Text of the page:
Hunting for Rootkits
Posted Mar 1, 2007 19:43 UTC (Thu) by tialaramex
In reply to: Hunting for Rootkits
Parent article: Hunting for Rootkits
Specifically the method generates _two_ files (not plain text but it could easily be PDF, HTML or various other formats) with the same MD5 digest value.
The files have the same length, but a block of nonsense (wrapped with a comment, or in a hidden inline image, or concealed in some other way) is different between the two files. A suitable feature of the file format is needed to make the apparent contents conditional on the nonsense data.
There is no way to use this attack, or any variation on the attack, to create an imposter for an existing file.
The threat model for which the attack is relevant is digital signing of third party documents. Imagine a company uses digital signatures to authorise purchase orders instead of hand written signatures. Suppose you're allowed to sign for POs up to $5000 without confirmation. A salesman from a new company offers you a great deal, for $200 you can get the parts you'd otherwise need to spend nearly $500 on elsewhere. He sends you a PDF to sign, which shows the $200 price, you sign it, and once the parts arrive you forget about it, central finance can do the paperwork. A few months later you're called into your bosses office because you've gone way over budget. The salesman, and the money, are long gone, but there's a PDF, signed by you, which clearly says the price is $4000 and so central finance paid the invoice.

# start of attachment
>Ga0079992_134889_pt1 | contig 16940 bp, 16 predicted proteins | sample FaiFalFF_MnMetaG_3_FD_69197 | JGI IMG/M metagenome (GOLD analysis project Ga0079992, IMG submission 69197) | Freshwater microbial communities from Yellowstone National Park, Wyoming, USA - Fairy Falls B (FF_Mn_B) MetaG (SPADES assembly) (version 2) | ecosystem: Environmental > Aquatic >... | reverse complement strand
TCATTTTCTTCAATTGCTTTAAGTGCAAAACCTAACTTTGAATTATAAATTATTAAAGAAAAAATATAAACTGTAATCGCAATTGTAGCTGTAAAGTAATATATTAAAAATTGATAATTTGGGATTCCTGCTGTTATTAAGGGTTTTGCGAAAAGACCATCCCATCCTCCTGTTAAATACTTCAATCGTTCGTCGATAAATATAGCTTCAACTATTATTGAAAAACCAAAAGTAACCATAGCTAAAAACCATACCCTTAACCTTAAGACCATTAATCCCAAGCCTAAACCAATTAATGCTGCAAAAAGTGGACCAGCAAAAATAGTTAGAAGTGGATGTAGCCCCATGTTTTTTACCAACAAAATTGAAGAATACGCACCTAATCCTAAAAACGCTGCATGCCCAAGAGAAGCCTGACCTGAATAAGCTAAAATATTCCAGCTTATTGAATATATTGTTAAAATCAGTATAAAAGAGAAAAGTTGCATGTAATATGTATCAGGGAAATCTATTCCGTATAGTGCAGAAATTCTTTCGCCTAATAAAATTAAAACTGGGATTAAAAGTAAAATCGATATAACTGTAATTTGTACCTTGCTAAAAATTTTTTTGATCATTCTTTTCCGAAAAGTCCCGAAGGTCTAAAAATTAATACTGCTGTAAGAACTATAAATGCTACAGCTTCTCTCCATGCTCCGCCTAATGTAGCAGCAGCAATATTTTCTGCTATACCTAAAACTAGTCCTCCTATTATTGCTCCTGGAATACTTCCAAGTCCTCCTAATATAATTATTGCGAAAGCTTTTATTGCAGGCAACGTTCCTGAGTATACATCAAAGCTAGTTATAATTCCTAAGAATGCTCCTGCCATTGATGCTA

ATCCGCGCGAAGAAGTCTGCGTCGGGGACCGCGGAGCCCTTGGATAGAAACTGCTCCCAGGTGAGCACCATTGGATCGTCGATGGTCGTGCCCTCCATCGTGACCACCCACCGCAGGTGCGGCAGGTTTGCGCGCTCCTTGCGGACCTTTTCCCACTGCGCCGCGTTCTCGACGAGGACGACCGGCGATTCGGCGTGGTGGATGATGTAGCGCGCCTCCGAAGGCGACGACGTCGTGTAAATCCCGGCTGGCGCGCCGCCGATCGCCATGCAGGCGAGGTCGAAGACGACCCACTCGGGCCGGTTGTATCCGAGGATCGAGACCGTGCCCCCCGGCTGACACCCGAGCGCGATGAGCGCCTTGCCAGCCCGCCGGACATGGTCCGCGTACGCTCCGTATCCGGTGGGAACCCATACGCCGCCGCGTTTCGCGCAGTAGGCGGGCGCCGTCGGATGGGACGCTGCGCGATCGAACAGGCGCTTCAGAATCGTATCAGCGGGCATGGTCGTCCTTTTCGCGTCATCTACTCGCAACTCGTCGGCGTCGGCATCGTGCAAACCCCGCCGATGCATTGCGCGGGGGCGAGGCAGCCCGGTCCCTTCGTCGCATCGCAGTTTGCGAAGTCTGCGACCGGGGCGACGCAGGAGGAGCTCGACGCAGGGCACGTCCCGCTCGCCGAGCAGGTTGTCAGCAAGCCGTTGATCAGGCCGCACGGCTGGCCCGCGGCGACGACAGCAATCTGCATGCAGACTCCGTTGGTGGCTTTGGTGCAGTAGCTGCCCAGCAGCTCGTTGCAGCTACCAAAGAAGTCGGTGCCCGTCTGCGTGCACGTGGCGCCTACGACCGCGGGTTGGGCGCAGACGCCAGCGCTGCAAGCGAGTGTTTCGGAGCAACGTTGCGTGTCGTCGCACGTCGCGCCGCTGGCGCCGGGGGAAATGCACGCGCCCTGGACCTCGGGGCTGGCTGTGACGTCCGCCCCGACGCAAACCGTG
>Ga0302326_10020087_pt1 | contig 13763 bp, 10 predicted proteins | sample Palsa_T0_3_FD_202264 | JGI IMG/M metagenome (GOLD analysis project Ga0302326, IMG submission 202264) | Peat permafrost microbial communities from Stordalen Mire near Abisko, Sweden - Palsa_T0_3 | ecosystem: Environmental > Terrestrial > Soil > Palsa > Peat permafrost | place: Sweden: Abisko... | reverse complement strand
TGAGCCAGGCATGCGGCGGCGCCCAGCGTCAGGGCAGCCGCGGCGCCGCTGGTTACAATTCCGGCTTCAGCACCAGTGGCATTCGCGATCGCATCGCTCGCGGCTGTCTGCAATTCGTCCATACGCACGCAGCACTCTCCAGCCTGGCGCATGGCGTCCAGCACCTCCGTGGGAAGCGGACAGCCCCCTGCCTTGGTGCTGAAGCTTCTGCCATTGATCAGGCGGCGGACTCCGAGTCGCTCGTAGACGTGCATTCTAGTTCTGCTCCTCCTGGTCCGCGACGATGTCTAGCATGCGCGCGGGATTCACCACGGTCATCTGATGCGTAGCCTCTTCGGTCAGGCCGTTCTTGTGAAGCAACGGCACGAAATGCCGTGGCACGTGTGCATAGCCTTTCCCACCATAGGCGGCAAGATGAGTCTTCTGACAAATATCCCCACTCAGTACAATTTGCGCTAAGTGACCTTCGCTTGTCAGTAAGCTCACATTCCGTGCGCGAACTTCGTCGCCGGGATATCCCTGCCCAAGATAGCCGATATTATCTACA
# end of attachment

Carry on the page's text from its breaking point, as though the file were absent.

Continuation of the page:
If you use binary executables, or even certain types of configuration file, which have unexplained content, and you don't trust the party which created them, then you have a problem. You'd be vulnerable to this attack, but more importantly, you're already running untrusted code. If you trust the people who built your program executables, wrote your configuration files etc. then the known flaws in MD5 and SHA-1 are nothing to worry about in this particular application.
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